A Google search of why people cheat on their partners will reveal hundreds of posts with titles like “Five Reasons People Cheat” or “The Three Excuses Scammers Use”. Often times, the confirmatory error is readily apparent in these posts and even in some of the scientific studies to be found. Often times, when reading the comments on these posts, readers contribute far more than the author’s three or five reasons. It does not take a lot of effort in either qualitative or quantitative research to identify a multitude of factors that play a role in the decision to infidelity.
A study by Apostolou and Panayiotou (2019) came about with the question: What are the reasons that motivate people not to cheat on their partner? In interviews with 576 study participants, the authors used a mixed methods approach to identify 47 reasons that the participants used to explain what prevented them from cheating. In addition to in-depth interviews, the researchers also conducted a survey that asked respondents to name at least five reasons that kept them from cheating in a relationship they had. After the reasons were identified, the researchers classified the 47 reasons into eight general factors and two more domains consisting of:
- The relationship’s utility fitness
- The cost of cheating in the relationship.
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The general factors that consist of the 47 reasons given as motivators against fraud were:
- Satisfaction with the relationship
- Feelings of guilt
- Afraid it might happen to them
- No provocation
- Fear of partner reaction
- Shame when it comes out
- You don’t want to get into trouble
- Social stigma [for a complete list of the reasons that make up these factor categories, I refer you to the original study].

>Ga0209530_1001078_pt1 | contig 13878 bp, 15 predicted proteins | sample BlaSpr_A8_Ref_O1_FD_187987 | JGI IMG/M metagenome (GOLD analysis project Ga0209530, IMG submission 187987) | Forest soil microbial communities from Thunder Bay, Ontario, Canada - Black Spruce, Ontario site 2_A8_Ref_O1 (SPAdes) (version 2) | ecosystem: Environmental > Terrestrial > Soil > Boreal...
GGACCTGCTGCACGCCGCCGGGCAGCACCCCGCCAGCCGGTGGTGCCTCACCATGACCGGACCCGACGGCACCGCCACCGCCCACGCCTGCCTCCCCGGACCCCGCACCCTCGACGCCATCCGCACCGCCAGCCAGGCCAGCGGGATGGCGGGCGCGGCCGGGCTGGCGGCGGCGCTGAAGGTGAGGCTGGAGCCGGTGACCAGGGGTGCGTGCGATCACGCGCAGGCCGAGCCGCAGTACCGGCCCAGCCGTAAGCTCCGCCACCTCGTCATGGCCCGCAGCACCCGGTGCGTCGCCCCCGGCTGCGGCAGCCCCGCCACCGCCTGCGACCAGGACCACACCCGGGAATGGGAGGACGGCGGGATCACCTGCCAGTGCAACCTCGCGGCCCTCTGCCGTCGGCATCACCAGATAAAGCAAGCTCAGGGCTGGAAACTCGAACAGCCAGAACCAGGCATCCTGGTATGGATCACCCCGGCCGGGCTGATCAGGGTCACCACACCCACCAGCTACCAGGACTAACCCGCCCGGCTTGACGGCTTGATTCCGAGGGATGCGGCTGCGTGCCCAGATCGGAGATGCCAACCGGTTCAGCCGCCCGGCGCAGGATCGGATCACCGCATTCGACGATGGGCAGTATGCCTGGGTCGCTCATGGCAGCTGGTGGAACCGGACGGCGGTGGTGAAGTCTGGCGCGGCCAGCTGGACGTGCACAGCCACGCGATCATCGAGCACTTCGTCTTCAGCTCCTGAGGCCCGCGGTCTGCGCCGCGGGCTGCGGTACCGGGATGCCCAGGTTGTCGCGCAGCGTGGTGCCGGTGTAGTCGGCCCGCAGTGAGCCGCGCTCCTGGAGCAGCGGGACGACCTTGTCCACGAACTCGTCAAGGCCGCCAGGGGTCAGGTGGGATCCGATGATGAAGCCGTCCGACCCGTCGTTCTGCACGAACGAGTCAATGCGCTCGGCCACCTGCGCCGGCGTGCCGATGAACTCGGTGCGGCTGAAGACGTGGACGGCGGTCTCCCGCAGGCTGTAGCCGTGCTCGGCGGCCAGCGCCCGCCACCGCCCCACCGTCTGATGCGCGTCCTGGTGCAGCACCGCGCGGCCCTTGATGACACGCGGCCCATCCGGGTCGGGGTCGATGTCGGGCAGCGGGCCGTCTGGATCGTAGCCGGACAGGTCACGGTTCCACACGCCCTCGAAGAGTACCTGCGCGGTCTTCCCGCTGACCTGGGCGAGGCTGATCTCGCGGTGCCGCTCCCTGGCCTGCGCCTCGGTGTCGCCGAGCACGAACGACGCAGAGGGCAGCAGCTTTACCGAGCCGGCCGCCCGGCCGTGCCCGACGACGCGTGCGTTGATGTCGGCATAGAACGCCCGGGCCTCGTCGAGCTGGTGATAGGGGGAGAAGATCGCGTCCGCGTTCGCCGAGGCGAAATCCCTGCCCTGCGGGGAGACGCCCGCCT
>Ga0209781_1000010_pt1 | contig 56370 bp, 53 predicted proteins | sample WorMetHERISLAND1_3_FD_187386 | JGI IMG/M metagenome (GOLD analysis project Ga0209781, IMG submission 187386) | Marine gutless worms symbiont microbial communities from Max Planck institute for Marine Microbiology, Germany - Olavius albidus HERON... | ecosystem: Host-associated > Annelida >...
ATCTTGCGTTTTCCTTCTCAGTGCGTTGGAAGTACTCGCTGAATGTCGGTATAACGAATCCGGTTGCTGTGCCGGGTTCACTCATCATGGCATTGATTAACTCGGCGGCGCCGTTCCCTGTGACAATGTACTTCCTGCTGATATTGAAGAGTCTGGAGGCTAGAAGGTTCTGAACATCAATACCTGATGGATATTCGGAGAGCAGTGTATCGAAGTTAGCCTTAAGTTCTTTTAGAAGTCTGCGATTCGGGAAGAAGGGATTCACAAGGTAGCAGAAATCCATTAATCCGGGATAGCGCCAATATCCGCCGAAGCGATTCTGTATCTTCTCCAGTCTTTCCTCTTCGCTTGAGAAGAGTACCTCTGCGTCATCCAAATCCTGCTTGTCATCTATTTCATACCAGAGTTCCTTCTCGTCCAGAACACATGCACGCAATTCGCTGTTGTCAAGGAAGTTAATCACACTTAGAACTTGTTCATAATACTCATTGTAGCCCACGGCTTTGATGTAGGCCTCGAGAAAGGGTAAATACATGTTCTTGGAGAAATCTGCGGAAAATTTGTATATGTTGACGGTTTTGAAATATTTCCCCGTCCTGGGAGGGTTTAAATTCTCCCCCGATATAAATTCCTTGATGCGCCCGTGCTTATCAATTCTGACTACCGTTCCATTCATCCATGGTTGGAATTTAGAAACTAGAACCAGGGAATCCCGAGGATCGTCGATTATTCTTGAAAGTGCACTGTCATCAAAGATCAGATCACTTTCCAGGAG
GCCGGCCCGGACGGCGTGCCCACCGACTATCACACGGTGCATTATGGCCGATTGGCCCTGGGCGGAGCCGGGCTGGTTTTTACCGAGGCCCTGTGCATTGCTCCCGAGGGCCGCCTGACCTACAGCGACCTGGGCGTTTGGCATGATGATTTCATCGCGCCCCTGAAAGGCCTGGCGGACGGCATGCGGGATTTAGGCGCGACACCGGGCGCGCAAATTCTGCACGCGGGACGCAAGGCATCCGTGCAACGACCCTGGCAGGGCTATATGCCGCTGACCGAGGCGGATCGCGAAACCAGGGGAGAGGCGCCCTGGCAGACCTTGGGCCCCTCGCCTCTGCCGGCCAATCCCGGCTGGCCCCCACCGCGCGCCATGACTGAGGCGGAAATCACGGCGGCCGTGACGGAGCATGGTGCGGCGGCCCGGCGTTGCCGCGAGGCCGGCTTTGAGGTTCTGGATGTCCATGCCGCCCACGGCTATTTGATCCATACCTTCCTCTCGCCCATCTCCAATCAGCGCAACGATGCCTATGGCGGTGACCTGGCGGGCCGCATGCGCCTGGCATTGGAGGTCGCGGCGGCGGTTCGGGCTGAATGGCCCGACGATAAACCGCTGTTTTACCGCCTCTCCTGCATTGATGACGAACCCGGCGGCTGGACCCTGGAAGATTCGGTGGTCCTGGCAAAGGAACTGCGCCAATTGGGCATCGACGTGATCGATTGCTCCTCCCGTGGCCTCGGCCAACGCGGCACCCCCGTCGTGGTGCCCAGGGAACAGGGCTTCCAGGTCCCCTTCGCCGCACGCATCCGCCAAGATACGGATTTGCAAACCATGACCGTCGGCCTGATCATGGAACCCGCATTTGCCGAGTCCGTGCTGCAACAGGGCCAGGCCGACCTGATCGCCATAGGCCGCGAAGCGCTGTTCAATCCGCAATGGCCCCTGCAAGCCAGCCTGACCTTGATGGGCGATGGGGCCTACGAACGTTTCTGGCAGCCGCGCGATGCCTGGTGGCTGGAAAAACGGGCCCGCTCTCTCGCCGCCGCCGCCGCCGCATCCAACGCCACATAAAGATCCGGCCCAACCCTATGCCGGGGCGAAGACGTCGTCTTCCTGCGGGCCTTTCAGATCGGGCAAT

Perhaps unsurprisingly, the researchers found that people were less likely to cheat when the relationship was highly beneficial and cheating was costly. In turn, those motivated to cheat operated on a low-benefit, low-cost strategy. The partner’s reactions and social stigmatization were identified as potential costs for women. It was believed that an increased benefit for men in cheating is to be found in improved access to sexual partners.
Aside from the cost-benefit analysis, which is often associated with swap theory, women in the study reported less motivation to cheat than men when they were satisfied with their relationship and feared feelings of guilt. It was found that the higher they score in conscientiousness the less likely study participants are to commit infidelity. While participants with a high level of openness and willingness to have new experiences were more likely to cheat. Overall, women were less motivated to commit infidelity when they found high scores for conscientiousness, low openness, satisfaction with their relationships, and in an environment where fraudulent women were negatively affected by social stigma. Men were more motivated to cheat when they had low conscientiousness, high openness, unsatisfactory relationships, and not fear of social stigma due to the standards of their social environment.
Can we put an end to all of the reasons why people are motivated to cheat on their intimate partners? Hardly. The factors identified in this study do not provide all motivators. I can think of several in passing. And I am sure that the readers of this post will write to me about their own reasons and experiences with these reasons (of course, they are happy to write).
The study’s authors recognize the limits of their work. They indicate that cultural factors need to be considered and further explored. For example, how do fraud strategies differ between cultures where infidelity is considered a criminal offense and those that do not? And to what extent does the saturation of religious dogmas from one culture to another play a role? In fact, the study by Apostolou and Panayiotou was carried out in Greece, where the authors report that> 55 percent of Greek Cypriot men and women report a high propensity for infidelity. Compared to the USA, several studies show that one in three men and one in five women cheats in their lifetime.
In addition, when questioning or questioning people why they cheat or not cheat, it is assumed that they are aware of the impulses behind their decisions and actions. This is not always the case. Some people act without a clear understanding of the motivation behind their actions. The study by Apostolou and Panayiotou complements the scientific compendium on the subject of infidelity, but also serves to encourage and force researchers to do more work.